Waco, 2.C.3, 1500 words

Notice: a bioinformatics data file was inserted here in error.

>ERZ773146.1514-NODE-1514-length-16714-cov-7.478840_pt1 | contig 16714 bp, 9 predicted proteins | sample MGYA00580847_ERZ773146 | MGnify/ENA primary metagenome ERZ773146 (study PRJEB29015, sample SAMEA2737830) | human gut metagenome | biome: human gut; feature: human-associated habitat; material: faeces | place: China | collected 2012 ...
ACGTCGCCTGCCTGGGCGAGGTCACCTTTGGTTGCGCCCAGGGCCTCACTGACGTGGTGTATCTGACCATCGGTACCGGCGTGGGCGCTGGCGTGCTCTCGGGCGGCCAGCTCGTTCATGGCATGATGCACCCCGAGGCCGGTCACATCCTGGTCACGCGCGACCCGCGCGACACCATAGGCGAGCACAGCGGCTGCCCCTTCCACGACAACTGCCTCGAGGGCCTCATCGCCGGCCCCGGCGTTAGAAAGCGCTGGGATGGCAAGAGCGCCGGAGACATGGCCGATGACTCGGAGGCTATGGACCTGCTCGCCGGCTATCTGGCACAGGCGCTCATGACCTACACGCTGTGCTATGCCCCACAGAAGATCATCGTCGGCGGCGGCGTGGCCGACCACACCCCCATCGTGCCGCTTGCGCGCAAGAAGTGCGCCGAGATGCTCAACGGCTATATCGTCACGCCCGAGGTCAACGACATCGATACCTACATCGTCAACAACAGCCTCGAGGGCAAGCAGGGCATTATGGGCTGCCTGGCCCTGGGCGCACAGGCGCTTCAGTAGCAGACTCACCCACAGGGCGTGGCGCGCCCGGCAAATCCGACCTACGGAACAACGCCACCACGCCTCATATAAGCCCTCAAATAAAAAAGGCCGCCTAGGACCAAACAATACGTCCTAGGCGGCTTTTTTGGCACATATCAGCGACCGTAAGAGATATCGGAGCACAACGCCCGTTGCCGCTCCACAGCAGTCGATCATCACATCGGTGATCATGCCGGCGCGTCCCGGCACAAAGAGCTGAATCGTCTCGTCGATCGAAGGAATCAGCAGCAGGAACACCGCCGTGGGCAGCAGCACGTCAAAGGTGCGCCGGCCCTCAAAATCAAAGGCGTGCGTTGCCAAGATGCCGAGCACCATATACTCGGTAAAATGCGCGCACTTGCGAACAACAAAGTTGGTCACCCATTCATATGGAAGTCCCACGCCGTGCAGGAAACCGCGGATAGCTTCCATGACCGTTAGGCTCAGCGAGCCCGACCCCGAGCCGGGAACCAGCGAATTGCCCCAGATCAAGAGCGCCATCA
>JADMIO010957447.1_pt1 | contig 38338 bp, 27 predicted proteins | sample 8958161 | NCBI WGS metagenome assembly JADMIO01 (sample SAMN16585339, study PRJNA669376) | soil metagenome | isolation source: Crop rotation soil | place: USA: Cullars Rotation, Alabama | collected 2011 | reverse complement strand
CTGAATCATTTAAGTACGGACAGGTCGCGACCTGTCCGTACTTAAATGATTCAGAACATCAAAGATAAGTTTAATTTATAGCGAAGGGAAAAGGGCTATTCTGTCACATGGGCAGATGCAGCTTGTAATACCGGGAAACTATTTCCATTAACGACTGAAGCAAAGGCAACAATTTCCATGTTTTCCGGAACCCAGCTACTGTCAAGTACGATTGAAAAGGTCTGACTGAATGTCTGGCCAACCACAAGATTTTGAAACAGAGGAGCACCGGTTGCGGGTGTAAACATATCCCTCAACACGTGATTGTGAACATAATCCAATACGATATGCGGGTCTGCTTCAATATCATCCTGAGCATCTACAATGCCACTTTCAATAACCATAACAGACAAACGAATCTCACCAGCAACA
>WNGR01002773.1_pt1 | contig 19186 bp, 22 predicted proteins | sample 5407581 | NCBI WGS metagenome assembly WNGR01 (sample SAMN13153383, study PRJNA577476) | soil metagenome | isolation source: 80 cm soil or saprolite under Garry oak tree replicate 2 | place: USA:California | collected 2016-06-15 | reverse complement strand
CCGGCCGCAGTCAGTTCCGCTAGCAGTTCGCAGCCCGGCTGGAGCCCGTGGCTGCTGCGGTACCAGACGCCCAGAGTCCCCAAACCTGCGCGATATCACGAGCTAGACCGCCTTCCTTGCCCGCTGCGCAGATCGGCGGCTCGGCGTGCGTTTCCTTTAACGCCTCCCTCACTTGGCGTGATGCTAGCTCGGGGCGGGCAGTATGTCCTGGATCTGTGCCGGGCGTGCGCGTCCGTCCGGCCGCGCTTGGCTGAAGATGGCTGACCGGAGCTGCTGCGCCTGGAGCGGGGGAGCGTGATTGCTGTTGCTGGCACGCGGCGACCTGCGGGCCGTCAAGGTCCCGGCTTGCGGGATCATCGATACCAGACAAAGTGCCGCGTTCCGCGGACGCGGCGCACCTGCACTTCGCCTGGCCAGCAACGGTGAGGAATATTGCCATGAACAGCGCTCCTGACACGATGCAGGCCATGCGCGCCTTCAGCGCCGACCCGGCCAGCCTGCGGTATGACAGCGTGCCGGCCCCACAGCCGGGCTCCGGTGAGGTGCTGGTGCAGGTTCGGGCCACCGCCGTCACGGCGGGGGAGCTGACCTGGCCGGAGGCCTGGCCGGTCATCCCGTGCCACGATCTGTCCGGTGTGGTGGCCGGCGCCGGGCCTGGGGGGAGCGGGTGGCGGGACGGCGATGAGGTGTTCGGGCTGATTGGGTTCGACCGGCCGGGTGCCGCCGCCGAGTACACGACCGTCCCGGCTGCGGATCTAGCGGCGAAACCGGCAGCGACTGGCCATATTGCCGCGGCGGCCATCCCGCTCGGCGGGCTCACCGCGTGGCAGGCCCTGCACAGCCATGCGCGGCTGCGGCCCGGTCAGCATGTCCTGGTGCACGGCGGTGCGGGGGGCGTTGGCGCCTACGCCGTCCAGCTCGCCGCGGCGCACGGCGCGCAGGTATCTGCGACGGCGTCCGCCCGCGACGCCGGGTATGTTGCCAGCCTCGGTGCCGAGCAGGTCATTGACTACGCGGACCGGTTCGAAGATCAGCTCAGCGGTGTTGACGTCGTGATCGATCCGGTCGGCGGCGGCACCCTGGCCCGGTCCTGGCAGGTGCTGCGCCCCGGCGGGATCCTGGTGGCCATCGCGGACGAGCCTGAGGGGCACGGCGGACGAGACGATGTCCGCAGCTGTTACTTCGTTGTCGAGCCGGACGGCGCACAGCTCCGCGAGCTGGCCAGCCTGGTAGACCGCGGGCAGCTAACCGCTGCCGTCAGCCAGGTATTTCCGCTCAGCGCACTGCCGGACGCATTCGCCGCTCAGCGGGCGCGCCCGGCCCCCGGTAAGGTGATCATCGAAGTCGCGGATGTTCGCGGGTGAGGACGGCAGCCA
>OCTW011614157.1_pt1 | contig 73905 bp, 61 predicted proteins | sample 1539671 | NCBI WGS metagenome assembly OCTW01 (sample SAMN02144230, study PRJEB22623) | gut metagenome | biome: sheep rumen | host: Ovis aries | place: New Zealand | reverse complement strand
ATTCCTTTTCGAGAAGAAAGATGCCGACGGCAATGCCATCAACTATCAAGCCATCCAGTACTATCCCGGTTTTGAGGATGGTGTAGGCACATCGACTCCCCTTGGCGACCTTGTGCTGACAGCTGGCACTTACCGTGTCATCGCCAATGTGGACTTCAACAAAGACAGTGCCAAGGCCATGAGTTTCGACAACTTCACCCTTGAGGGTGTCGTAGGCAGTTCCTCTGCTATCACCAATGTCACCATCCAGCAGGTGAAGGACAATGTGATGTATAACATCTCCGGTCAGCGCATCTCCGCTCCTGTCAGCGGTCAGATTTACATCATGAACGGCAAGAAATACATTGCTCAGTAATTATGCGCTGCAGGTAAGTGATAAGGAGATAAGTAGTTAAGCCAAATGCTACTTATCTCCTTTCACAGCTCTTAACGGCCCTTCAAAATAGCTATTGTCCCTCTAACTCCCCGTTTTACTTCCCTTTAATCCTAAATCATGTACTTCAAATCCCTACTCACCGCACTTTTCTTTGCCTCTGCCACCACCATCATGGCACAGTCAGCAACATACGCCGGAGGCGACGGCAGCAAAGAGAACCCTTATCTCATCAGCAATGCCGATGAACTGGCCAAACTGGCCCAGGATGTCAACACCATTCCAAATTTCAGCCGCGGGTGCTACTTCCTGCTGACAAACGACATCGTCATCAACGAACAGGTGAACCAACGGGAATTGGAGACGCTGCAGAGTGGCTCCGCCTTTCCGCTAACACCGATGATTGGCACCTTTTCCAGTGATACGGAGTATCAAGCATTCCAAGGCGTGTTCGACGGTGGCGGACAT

Connie moves with ease about the hotel’s rooms and caverns. Though segmented and each a potential hiding place for her or for others, the unfurled carpets, tacked and trodden together, comfort her with the routes that happen to correspond with the spaces that everyone else wanders. Because the entire structure is just one place, the outlying, tapering town, the lake and its yoke of mountains, all one place, she seems to never stray from that still and empty expanse of carpet. A metallic, salty whisper coaxes up the elevator and the terror that without the sun she might swim down to clutch the seafloor instead of up through the black to a breath. Breathe out. Keep blowing to scatter confectioner’s guts like some dirty fake gold bolts of lightning casting silently back toward every door. Blow harder and eye sockets see black stars and sink against whatever direction she and trolley helicopter and blow until there is no air left and don’t want any more or stop still in the space left behind by all breath. The elevator door opens onto the narrow precipice. The sure trolley holds her up. The cavernous atrium fogs out to the disappeared brown smoke lobby below. The action of the big casters whirs from the carpet pattern. Voices hum way down in the atrium. Across the scabby earth crust a soft fading of voices is sensed by those who have once heard them rising in a locked room, beneath even the folding sound of cloth. Whether bodies fade with the voices or the songs of their organs are hackneyed into fatuity, those who may die in the hotel leave a likeness of their silence, at least an intractable gasp of the earthly air stuck in their lungs that all taste in the throat. But those who merely disappear, whose voices simply forgot to continue, and can’t reasonably think they had ever existed as the erstwhile peopling of the hotel, prevent any recognizable ebb in the hotel’s subterranean population. When a face appears regularly, independent of the less known necropolis of faces, and then ceases to return, the panic all at once of the lives felled by each moment in isolation colors the other as well. At the double door to the first suite Connie nudges her trolley against the low balustrade separating the scant ambulatory from the plunge and its echoing dirge. Those murmuring voices from below mill and become a single syllable sustained at her altitude above the lobby floor. Vaulting a few hundred feet in threads their tracery intertwines into something approaching her dry skin, a very large gauge needle bearing but not entering. She blinks at the black peephole. In the pale fleshtone of the door effuses a faint green like a tired, wracked copper statue or, her eyes dying, seeing dying colors. At each door she braces her form. Every door opens to a stumpy infinity of vile stains or, quietly descriptive of a human angel’s modest printed tunics and skirts, a meticulously made bed, perfect in execution but combated still by the rumples she can’t avoid without freshly laundered sheets. Connir can only pull back the comforter and quickly strip the bed. The faces of the range of people who might have stood back from the bed after it was made to survey it before turning to walk out of the room are vague, vapor-sketched, but peaceful. A master key opens the suite doors set back into a deep niche from the narrow ambulatory. No sunlight glows from the room. A wall of furniture packs the throat of the doors like the most ordered vomit of wooden and upholstered geometry sheared by guillotine in the paralyzed instant of disgorging. As flat of a thing as could be built of irregular things, it could have only been amassed from inside using the door like a mold. Each job Connie does alone. The first piece she dislodges is an upended cherry wood coffee table, worn and nicked tabletop first. Loveseat cushions with a striped pattern are packed between the legs of another table nested the opposite direction back out to the atrium. Even suites only have one coffee table. She sets the table aright on the floor of the ambulatory blocking most of its width. The mass in the door is black. No dust-caught sun secretes. Furniture collected from many rooms is pulled from the door throat. When the furnishing stacks above the balustrade near to the ambulatory ceiling Connie turns to the opposite side for her bone pile. She has excavated three feet into the room. She stands in that space and pull the doors shut and it is silver. The heavy whip stitching on her shoes is visible from light beneath the doors, nothing else. Shielded from the atrium seashell sound her breathing is voluminous. Draw in deep and exhale then slowly, quietly. Inhale and hold. A muffled voice, not sharp enough to form words, speaks in the little dark space with her. Spirits deep beneath a grave or people in next-door rooms don’t speak in words; they speak in masses like tides invisible but creeping and irrefutable because the ocean is so black and silent without them. She throws the doors back open. A voice with no face seemingly from behind the furniture quivers the wood grain in a low desk with its vibrations. Connie’s excavation reaches the front edge of the water closet door jamb about six feet into the room. The dislodged furniture now forms completely insurmountable barricades on either side of the outer door in the ambulatory. Only a running dive tumble over the balustrade absolves her of putting all the furniture back in place. The furniture left to excavate the water closet door will fill the niche in front of the doors. The voice from the furniture has grown clearer. If the voice comes from the water closet only a few pieces of furniture must be moved. Out come a circular writing table on a metal pedestal, a bale of cushions, and two luggage racks into the niche and there is the silver door handle. The door swings in and through the slot of space between the still lodged furniture and the water closet door jamb the full mirror reflects obliquely back to the shower curtain, bulged out, the mass slumped over the curb of the tub wavers but the voice is still lost. The sink is filled black and slick but in dark it probably is water. It smells like soap. The light switch is over the counter on the far side of the jamb; she can’t reach it. The next stratum of furniture she moves out stacks above the balustrade and into the niche blotting out the light from the atrium. She clambers over what is left in front of the door, turns on the light, hesitating; the voice still hums. The form isn’t moving. The curtain bulges in more detail with soft square edges like broken limbs. “Hello,” she says after waiting so long to speak back to the voice. The cadence and timbre of the voice remains unchanged addressing the ether still. Just pulling the leading edge of the curtain away from the tile she slides her head slowly into the shower stall. A silent tumbledown column of bedding, cushions, and towels fills the tub and limply offers a drapery hand over the curb between porcelain and oilcloth. Mandalas on the bedding of felled cypress clearings burned so black as each shivered in funereal drafts everything in her eyes swells with an opposite empty white light. Back between the wall of furniture where the front doors had let onto the beckoning abysm and the wall still whispering, louder now, she grows disoriented and breathless in a rhythm of words that repeat like a chant, “repeat, repeat, repeat.“ The two walls of furniture are identical now. Behind one the room and the voice, behind its twin the slow tumble of Connie in a cloud of furniture graying down through the atrium. “Submit me to the choosing of the building.” All paths being the same, all accidents, she throws herself into one of the rickety messes which topples into a heap in sunlight like powdered milk on death rattles floats. A television voice in the room sings, a chorus of women and men that she now easily ignores. Her limbs tingle and lips bleed warm narcotic pain on her tongue. Her eyes sparkle stars of the sleepless train. Subdued here she sleeps in what must be summer sun frozen, intermittently panicked by the failure of the indulgent accident to erase her finally from the hotel. A lumpy long form is bound down in the center of the impeccably made bed. In sunlight they are not beneath the earth’s surface but still are barely alive above it. Connie folds her arms in sagging arch over the furniture scree, puts her face in her hands, the sunlight skin red, and sleeps just a while.